The first is that the nature of the three-dimensional output of a 3D printing digital file may not only impact on the scope of protection for the object itself, but also on copyright protection for the digital file itself. The reasoning is that if the three-dimensional object is not protectable under copyright, allowing copyright protection in the underlying digital file would effectively confer copyright protection on the public domain object itself. This would circumvent the operation of copyright law and may be viewed as inappropriate.
The second focuses on the manner by which a digital file is created. There are two principal ways to do so. The first is to use a scanner suitable to turn an object into an appropriate 3D printing digital representation. The argument made in favor of protection of the 3D scan is that, even if the object scanned is not original within the meaning of the copyright law, such a scan may indeed require skill and significant labor. While this may be true, ever since the 1991 decision by the United States Supreme Court in Feist Publications, Inc., v Rural Telephone Service Co. 499 U.S. 340 (1991), the extent to which such a claim based on “sweat of the brow” tends to be rejected by courts in many countries. Thus, the argument goes, even if the scanned object meets the originality test for copyrightability, the file derived from the scan itself will not likely be protected.
The second way is to design an object using a computer-aided design (CAD) file, which serves as a form of “blueprint” for making the object in the 3D printing world. Here, as well, the question ultimately depends upon the nature of the underlying object, and whether there are sufficient “original” elements in the file to warrant separate protection. Of course, if the three-dimensional object itself meets the originality test for copyright protection, the argument in favor of copyright in the design file is immeasurably strengthened.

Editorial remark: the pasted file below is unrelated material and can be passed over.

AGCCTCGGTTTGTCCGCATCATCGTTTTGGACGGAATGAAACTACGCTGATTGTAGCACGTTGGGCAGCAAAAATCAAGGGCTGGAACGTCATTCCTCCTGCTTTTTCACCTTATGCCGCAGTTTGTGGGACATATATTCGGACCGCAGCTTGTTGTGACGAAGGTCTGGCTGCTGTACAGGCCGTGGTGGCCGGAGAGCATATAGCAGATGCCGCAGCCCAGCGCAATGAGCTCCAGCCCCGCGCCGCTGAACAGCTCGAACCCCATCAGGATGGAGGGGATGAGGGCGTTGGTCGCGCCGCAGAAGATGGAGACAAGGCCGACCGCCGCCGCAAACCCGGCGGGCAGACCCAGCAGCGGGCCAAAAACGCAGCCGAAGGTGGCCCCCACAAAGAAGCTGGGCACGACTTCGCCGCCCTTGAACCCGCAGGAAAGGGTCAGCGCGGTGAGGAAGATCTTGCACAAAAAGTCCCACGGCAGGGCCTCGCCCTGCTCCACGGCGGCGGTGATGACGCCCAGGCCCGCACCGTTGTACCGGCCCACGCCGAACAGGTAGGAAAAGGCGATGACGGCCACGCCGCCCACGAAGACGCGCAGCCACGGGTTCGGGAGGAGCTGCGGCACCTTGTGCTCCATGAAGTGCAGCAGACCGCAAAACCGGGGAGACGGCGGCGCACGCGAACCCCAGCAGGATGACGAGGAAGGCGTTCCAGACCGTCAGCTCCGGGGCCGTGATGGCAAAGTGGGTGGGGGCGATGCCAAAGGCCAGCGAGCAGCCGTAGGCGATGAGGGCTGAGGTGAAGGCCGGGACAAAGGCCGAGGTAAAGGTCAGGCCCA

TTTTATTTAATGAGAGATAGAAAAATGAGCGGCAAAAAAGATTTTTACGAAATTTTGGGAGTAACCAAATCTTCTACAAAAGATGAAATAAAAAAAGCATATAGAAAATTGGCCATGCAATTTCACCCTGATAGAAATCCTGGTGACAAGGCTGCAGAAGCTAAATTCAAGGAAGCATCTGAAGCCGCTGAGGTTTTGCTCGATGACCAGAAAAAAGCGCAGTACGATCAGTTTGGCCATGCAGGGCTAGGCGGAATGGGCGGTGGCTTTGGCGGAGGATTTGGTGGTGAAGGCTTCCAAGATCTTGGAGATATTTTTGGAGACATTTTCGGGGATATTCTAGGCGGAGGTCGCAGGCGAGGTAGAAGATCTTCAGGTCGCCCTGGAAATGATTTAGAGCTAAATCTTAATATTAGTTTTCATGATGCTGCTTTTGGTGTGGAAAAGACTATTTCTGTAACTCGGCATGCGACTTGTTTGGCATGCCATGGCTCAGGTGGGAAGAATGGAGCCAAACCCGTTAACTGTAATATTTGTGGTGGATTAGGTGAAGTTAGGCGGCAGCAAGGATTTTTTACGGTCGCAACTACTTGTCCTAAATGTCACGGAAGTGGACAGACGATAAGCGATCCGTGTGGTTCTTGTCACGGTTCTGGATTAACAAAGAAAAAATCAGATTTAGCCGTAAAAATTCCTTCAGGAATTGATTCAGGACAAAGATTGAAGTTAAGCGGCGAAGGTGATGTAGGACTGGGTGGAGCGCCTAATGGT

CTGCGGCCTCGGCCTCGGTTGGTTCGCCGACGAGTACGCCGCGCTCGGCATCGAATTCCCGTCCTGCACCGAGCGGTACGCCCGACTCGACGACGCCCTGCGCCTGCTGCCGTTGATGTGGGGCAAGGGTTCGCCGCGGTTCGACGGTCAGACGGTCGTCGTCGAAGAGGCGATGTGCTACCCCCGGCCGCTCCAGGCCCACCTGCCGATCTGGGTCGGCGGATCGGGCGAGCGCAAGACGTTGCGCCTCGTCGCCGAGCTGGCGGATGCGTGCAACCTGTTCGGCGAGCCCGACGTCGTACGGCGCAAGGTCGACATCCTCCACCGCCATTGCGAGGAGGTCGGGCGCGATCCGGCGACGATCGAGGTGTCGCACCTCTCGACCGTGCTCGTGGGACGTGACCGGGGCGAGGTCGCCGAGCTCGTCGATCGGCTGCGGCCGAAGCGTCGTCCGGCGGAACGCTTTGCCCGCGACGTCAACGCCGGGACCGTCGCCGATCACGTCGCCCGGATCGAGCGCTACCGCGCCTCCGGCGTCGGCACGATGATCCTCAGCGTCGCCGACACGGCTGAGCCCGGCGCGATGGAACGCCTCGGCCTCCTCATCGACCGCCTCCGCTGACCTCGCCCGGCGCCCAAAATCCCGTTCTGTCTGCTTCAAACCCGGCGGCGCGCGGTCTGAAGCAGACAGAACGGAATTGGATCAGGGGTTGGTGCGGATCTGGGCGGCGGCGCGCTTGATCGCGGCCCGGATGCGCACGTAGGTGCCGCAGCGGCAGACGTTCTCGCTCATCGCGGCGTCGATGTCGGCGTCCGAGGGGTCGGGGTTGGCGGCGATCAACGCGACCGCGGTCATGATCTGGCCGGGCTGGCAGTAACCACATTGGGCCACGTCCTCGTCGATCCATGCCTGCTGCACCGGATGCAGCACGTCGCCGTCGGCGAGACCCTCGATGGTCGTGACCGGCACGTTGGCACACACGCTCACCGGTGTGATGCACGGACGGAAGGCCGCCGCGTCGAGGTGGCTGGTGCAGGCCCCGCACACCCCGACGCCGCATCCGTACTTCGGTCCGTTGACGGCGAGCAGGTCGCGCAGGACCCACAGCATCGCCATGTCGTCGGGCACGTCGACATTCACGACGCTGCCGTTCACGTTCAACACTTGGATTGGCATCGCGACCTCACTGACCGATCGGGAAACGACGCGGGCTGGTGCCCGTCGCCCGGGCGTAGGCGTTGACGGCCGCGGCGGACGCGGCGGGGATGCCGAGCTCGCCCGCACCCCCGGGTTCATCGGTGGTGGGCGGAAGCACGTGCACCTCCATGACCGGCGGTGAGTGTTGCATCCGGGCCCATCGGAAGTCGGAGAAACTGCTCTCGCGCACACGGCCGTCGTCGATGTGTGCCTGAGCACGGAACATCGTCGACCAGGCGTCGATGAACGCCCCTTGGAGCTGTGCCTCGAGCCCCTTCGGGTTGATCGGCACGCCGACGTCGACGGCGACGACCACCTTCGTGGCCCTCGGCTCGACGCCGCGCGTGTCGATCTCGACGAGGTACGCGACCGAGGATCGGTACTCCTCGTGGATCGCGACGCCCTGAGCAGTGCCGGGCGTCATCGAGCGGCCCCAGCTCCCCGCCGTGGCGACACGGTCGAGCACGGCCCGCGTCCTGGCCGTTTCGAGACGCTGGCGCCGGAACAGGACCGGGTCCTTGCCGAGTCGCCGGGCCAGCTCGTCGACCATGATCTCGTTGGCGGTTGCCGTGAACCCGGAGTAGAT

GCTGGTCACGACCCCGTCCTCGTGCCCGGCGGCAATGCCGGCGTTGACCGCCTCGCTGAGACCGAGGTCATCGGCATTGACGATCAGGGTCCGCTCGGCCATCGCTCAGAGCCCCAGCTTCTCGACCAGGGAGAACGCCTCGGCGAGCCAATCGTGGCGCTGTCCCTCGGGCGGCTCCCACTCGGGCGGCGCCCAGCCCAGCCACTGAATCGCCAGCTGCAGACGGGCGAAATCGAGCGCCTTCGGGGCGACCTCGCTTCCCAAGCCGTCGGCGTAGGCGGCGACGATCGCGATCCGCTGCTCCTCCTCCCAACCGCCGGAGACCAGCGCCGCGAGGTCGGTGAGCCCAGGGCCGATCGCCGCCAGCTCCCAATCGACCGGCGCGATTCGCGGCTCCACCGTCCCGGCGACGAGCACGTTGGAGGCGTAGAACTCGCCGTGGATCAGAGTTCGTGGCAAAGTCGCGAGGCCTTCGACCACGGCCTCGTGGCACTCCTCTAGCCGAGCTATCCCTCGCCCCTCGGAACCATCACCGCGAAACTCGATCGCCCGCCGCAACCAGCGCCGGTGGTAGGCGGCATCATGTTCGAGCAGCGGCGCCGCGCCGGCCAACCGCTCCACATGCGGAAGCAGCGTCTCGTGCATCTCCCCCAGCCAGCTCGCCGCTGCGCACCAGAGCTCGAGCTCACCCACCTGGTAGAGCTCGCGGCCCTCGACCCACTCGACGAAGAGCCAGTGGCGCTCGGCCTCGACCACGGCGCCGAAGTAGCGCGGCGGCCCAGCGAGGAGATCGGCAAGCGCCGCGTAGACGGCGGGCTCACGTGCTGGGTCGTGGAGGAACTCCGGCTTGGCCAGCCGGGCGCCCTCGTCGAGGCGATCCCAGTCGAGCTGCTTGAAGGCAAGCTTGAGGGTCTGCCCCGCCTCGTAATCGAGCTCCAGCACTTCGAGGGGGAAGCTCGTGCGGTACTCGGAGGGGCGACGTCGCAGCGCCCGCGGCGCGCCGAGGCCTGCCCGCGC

It must be emphasized that the foregoing discussion on copyright protection is still largely in the realm of analytical conjecture, with few court judgments to provide definitive guidance. Indeed, as more court decisions come down, the weight of such judicial authority may lead to a different direction more favorably disposed to copyright protection. Also, legislation may be passed to deal with the issue. The most that can be said is that 3D printing is raising novel versions of time-honored questions regarding copyright protection in the face of these technological advances.
This article is the 2nd in a series of three articles on the subject by Dr Neil Wilkof. The 3rd article in the series will be published next month, so stay tuned!
Dr Neil Wilkof
Dr. Eyal Bressler & Co
Speaker at GFIP 2015
Neil Wilkof is a member of Eyal Bressler and Co., Ramat-Gan, Israel, where he is engaged in both contentious and non-contentious IP matters. He has been ranked a leading practitioner in his field by various bodies and designated a Top 300 IP Strategist. He is currently a member of the Board of Directors of the International Trademark Association.
Mr. Wilkof is the author of numerous articles as well as several books, including Trade Mark Licensing, second edition with Daniel Burkitt (Sweet & Maxwell) and Overlapping Intellectual Property Rights, co-edited with Professor Shamnad Basheer (Oxford University Press). He also is the co-author, together with Professor James Conley and Peter Bican, of the WIPO-commissioned study, "Patents and the Public Domain." He serves as one of the contributors to the blog, IPKat. Mr. Wilkof has lectured in various places, including the United States, Singapore, India, England, Germany, the Netherlands, Switzerland, and Israel.